Chapters Four and Five are included to demonstrate the methodological variations available to institutional researchers in their effort to document and understand faculty issues of growing complexity and diversity. Using Bayesian Network analysis, a nonparametric statistical procedure for modeling large-scale quantitative data, I analyzed data of three National Study of Postsecondary Faculty (NSOPF, 1993, 1999, and 2004) surveys in an effort to explore and compare the work experiences of women faculty in fields of different gender compositions, and to identify from a long-term perspective the factors that may negatively affect women in their low-presence areas. In Chapter Five, Vicente M. Lechuga employed a qualitative approach to offer an understanding of the role that emotions played in the academic work life of fifteen underrepresented faculty members in STEM disciplines, using an emotion management framework as a conceptual foundation. Interviews were conducted to collect qualitative data on participants’ emotion management skills, and the author demonstrated how the manner in which emotions are managed has implications on faculty motivation.

In the final chapter, I synthesize the previous five chapters and offer a discussion on effective and efficient research strategies on university faculty from the perspectives of (1) being sensitive to subgroup differences among faculty population of an increasing diversity (in particular when studying the underrepresented groups), (2) actively tracking progress over time or including time as a dimension in order to understand the changes in the professional life of faculty, (3) the importance of rigorous data collection on faculty population, and (4) having flexibility in terms of choosing the appropriate methodology. Recommendations are provided for the practice of institutional researchers and for future research on university faculty.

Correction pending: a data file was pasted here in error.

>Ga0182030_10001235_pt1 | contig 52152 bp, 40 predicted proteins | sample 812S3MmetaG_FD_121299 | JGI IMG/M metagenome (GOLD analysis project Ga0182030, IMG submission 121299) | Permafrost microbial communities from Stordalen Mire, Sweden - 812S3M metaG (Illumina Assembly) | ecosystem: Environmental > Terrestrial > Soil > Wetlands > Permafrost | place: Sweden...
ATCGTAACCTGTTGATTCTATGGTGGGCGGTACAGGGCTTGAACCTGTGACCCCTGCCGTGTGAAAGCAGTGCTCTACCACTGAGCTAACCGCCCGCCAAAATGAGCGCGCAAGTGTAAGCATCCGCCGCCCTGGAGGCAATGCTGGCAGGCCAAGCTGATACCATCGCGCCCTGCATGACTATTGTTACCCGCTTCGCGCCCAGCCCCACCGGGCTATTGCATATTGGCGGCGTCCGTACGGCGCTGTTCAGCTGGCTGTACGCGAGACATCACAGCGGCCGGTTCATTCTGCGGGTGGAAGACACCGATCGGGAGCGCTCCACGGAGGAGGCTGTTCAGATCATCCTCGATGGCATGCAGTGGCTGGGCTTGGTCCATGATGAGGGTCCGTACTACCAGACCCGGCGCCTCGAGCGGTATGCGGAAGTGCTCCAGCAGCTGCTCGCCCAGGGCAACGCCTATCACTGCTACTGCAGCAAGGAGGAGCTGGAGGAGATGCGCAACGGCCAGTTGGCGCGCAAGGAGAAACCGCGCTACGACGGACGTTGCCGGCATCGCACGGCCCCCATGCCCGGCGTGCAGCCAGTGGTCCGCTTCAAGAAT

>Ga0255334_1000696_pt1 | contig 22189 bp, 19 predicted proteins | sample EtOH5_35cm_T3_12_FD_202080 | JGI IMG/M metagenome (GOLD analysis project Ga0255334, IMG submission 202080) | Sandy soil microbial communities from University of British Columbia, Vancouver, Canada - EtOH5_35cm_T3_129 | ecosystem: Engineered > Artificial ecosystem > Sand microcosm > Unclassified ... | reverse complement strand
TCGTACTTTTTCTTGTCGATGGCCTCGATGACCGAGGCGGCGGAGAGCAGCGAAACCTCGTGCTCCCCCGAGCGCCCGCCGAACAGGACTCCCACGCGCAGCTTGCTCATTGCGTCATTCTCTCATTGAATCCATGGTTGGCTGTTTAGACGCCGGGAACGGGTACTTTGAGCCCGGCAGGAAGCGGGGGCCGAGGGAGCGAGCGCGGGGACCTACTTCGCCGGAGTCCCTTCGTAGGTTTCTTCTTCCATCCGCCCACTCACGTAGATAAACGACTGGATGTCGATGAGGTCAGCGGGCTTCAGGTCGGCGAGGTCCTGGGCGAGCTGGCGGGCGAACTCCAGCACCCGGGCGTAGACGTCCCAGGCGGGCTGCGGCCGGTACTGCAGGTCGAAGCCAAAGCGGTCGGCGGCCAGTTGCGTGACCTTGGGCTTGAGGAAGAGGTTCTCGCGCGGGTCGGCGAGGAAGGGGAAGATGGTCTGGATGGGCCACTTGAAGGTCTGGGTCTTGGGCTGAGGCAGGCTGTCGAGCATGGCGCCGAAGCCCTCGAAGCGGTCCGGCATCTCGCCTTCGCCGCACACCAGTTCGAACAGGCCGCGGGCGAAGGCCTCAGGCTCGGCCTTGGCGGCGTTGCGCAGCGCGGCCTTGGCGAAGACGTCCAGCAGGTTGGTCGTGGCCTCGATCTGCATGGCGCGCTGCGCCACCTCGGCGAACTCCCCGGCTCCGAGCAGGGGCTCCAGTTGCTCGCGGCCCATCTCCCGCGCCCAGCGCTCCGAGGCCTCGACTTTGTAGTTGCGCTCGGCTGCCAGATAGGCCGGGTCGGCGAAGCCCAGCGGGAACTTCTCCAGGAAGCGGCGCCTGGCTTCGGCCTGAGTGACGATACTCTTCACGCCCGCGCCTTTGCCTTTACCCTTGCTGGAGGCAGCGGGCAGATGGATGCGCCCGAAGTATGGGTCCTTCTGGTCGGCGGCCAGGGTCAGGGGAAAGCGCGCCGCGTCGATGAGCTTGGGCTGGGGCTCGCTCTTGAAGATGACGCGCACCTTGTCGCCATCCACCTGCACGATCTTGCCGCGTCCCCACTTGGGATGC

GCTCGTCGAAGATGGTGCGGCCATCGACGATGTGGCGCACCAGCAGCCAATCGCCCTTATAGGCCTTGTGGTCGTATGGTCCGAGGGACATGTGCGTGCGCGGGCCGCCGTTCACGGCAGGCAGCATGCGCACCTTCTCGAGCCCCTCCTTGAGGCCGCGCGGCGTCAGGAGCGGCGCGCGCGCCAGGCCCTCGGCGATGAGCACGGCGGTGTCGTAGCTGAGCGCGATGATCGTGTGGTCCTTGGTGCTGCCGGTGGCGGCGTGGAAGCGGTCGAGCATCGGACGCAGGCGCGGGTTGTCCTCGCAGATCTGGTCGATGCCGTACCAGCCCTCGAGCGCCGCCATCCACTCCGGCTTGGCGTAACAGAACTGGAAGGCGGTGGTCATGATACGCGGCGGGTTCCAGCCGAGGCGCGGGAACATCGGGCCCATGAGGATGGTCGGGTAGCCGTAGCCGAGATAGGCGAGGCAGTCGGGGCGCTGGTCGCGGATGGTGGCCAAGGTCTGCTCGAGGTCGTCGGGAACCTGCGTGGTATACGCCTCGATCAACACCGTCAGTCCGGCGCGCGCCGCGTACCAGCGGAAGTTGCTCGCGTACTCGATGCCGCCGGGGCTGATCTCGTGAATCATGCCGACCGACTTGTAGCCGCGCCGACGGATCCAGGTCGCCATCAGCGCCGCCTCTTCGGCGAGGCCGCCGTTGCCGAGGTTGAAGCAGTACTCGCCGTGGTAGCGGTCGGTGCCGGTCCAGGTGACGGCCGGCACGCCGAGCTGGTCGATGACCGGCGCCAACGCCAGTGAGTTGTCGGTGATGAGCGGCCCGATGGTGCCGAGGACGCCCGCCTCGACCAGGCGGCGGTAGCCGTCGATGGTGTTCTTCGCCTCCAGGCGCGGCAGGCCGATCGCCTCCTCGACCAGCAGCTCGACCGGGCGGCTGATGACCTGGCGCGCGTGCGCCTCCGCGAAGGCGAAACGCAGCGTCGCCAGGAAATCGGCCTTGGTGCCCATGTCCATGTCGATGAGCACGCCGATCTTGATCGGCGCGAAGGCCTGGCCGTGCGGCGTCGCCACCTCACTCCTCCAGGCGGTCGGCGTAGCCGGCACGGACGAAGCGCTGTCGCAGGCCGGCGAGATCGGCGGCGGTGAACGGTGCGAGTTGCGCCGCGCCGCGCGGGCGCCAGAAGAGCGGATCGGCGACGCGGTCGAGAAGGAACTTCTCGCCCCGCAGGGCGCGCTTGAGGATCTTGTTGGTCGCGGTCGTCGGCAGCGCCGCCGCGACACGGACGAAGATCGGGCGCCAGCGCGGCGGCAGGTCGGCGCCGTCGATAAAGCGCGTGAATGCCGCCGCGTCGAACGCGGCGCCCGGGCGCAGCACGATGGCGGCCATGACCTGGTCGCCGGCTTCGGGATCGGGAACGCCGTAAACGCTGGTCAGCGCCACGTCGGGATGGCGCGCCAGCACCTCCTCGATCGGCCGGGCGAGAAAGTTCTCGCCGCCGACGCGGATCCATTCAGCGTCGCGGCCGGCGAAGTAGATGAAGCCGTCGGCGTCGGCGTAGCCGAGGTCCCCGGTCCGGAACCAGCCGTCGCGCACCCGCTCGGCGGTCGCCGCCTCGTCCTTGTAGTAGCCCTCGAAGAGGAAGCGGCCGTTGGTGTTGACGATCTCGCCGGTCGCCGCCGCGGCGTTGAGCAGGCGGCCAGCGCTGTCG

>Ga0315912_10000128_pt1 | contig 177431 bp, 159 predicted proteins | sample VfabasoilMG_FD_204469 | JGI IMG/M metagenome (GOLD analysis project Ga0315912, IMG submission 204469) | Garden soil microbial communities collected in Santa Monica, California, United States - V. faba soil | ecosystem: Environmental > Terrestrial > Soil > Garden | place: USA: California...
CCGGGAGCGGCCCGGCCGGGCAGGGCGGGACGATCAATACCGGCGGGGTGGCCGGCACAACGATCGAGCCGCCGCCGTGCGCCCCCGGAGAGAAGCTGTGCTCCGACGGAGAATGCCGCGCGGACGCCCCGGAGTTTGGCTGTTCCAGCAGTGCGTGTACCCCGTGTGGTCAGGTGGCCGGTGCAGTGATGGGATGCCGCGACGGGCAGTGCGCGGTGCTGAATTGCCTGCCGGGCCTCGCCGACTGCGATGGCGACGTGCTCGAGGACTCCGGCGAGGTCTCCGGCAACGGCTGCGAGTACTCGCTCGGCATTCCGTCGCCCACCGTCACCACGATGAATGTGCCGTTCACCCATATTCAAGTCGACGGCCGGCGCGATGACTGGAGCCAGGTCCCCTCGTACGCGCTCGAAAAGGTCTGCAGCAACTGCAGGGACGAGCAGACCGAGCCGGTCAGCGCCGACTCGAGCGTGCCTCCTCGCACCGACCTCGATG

Although student issues dominate institutional research, I hope to use this volume as an opportunity to argue that increased IR effort is needed to accurately profile and understand the needs of faculty through regular data collection and well-thought-out analyses. Faculty members are the primary production force of postsecondary institutions and have direct impact on student outcomes. As research has shown, diversification of faculty population on campus contributes to a greater range of ideas and perspectives, more minority role models, enriched curricula, better student academic performance, greater student satisfaction with their educational experience, a great cultural awareness, and a deeper appreciation of equity. With diversity gaining unprecedented emphasis as part of the institutional mission of colleges and universities, institutional researchers are expected to assume greater responsibilities in promoting research on faculty diversity. IR data collection and analyses play a critical role in assisting administrators and policymakers to obtain a better understanding of the serious implications of faculty performance, motivation, satisfaction, and professional well-being for the quality of higher education institutions. Additionally, tracking changes in the makeup of faculty population over time can provide guidance for strategic administrative actions in the process of increasing faculty diversity.

I would like to thank all the authors who contributed to this volume and the editor-in-chief, Paul Umbach, who provided me valuable advice on selecting topics and editing chapters.

Yonghong Jade Xu

YONGHONG JADE XU is an associate professor of educational research at the University of Memphis.


Where Are They? A Multilens Examination of the Distribution of Full-Time Faculty by Institutional Type, Race/Ethnicity, Gender, and Citizenship

Daryl G. Smith, Esau Tovar, Hugo A. García